Mom and dad are going to the store. But they are also babysitting one hundred of your baby cousins. They leave your cousins in your care while they're gone. Do they even know you? How negligent! That's not fair! You're only five years old! And you have so many cousins! And they're always crying!
You can't take care of all of them. You are not so vigilant. One by one, they are kidnapped while you're not looking!
You peek at the danger just beyond your backyard. There are aliens! And they've made the whole entire world their playground! And they didn't make it very kid-safe, either!
If your baby cousins get hurt out there, your parents will not be very happy with you. You'd better go rescue them!
What exactly is Centuple Trouble? In a nutshell...
Centuple Trouble is a puzzle-platform game currently in development. As of now, it's around halfway complete. This one takes inspiration from classics such as Lode Runner, Donkey Kong '94, and Software Creation's Jetpack.
In the game, you assume the role of five-year-old Jack, who must rescue all 100 of his baby cousins from the clutches of gross aliens—who have also turned the world into a place that's much more fun for them, but much more dangerous for you and your cousins.
Not only are your cousins completely defenseless babies, but most of them are also just out of reach. You'll have to run and jump around like the hyperactive kid you are, grabbing helpful toys and dodging baddies along the way to find them. Even then, it's not so easy—you'll also have to use your noodle to overcome some mind-twisting puzzles.
Graphics are hand-drawn, reminiscent of how five-year-old Jack (the protagonist) himself would view the world.
Centuple Trouble is relatively easygoing in pace, but it's not without its challenges. The object of each stage is to locate your baby cousin, then get him/her out of the stage!
What five-year-old Jack lacks in acrobatics and dedication, he makes up for in ingenuity. Rather than trekking back home with his baby cousin underneath his arm, he takes his cousin to a cannon elsewhere in the stage, which then propels his cousin home. He also makes full use of toys he comes across; whether pogo sticks, skateboards, or even his pet rock; to solve the puzzles that lay before him!
Toys are keys to your success. You'll bounce around with the pogo stick to maintain your vertical momentum. Use the skateboard to travel at high speeds and bust straight through walls and foes. Plop down an ABC block to redirect creatures or give yourself a stepping stool. Ignite some fireworks and.. well, you'll see what happens!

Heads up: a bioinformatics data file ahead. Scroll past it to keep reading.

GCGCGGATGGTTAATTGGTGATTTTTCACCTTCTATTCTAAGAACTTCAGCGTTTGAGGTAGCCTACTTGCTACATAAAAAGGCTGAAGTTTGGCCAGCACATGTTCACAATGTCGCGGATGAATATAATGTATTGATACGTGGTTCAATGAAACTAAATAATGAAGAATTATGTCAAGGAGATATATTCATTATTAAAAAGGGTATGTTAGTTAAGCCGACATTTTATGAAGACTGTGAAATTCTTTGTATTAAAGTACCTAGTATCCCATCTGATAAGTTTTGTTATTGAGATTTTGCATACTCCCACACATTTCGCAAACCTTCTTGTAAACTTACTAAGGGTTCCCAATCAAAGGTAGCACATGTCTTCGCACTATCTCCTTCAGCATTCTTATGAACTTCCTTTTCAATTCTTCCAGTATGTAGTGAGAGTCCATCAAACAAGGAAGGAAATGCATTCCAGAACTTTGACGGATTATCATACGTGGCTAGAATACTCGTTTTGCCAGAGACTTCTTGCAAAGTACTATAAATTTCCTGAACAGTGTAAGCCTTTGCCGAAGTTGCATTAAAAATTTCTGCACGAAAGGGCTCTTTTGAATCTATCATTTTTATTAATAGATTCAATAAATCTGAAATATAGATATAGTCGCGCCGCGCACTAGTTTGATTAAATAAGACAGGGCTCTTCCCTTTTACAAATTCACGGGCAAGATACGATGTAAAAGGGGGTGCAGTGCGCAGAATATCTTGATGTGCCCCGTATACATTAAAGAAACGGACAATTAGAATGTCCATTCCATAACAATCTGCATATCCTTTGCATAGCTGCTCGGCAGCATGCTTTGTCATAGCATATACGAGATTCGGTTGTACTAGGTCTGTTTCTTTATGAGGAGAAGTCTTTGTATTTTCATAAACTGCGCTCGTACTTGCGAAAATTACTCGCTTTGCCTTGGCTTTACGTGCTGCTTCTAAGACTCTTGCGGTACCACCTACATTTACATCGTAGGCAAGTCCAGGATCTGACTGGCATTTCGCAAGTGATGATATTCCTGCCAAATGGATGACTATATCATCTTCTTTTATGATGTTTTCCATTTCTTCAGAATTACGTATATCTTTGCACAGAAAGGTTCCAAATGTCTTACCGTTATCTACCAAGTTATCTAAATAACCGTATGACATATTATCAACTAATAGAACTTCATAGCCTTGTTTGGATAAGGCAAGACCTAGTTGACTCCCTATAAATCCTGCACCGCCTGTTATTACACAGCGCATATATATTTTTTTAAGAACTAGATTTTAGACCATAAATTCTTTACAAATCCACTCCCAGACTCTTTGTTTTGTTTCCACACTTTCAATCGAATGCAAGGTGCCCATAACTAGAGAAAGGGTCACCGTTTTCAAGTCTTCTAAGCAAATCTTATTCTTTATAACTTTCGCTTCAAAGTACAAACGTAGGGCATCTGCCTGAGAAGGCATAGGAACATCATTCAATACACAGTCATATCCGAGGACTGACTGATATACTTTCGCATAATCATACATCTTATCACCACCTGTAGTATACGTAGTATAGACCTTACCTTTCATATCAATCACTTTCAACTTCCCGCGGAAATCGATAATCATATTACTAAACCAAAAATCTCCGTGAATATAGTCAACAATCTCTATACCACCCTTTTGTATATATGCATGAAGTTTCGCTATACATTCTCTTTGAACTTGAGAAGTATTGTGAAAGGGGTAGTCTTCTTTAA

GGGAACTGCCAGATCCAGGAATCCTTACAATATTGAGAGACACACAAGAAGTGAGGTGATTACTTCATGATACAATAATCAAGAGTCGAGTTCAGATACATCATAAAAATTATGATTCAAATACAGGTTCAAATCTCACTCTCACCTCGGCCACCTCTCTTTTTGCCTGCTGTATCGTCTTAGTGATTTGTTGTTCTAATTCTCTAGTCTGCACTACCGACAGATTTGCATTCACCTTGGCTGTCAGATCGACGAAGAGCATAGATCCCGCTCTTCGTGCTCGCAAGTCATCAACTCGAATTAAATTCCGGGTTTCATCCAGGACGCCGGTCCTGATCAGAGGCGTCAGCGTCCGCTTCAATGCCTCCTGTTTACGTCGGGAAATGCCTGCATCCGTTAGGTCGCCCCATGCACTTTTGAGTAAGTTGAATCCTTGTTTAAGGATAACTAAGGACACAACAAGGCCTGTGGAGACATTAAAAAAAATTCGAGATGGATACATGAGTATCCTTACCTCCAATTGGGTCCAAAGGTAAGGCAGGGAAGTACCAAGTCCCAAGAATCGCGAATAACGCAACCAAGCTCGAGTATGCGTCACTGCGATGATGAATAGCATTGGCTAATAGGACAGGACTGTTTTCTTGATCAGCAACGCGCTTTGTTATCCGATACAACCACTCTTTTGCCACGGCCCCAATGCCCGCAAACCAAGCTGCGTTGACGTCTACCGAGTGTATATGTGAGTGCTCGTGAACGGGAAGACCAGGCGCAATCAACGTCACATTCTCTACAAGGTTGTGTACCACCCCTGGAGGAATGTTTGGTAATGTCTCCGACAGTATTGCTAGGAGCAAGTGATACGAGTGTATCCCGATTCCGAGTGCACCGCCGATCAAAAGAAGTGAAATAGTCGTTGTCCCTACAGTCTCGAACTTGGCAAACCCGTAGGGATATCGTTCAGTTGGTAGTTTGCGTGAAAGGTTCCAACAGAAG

Along the way, he will face creatures large and small who get in his way to rescue his cousins. Although--some of them are malicious; but some are just oblivious, and they're just doing what they're gonna do. The creature that Jack will encounter most is the Ditton, who simply walks and jumps around to his heart's content. Others are out to get him! Face shocking Amperes, sentient fists, magnets, and (eventually) hulking bosses, who plan to ruin Jack's good time.
But nothing stands in the way between Jack and not getting in trouble--err, rescuing his baby cousins!
Centuple Trouble currently harnesses Flixel, the wonderful and Flash/ActionScript 3. There are plans to migrate to Haxe and HaxeFlixel. This will allow it to be deployed to platforms that are.. .. not Flash.
The game's graphics (sprites, background, and maps) are hand-drawn, scanned, and slightly tweaked. Sprites are squishy and playful, and there's a focus placed on distinguishing where sprites are.
The game is meant as a cross between a puzzler and a platformer, with some emphasis on the latter. For example, many platformer-style puzzle games give the player one chance--when hit by a monster or lava trap, the player's kaput. Centuple Trouble graciously offers you two hits before Jack bites the dust. But no health refills!
There will be many, many stages, but they are each short and self-contained. They can be completed in less than a minute apiece--if one knows how to do it. But there are extras involved in collecting all of the loose change in a stage, passing without getting hit, and rescuing your cousin in a timely manner.
The game intends to provide "perfect information" to the player so that he can see what's coming and plan for it. Though many stages span across multiple screens, the player can view the entire stage to see what lies ahead. Creatures move deterministically rather than randomly. And so on.
Jack's world is a branching one, with many stages opening up several paths. If Jack can't quite get one path down, then, he has another one that he can try.
Simplicity. Most likely nothing in the way of, say, leaderboards or Steam achievements. And the game will be free.
Of 100+ stages, 36 are officially on the map: four worlds at 10 levels apiece, (currently) minus boss stages. 10 more stages have been designed. The basic game engine is essentially feature-complete, though additions and tweaks will be inevitable.
So what's left?
I hope that you enjoy riding this roller coaster as much as I have enjoyed making it. Go rescue some cousins!
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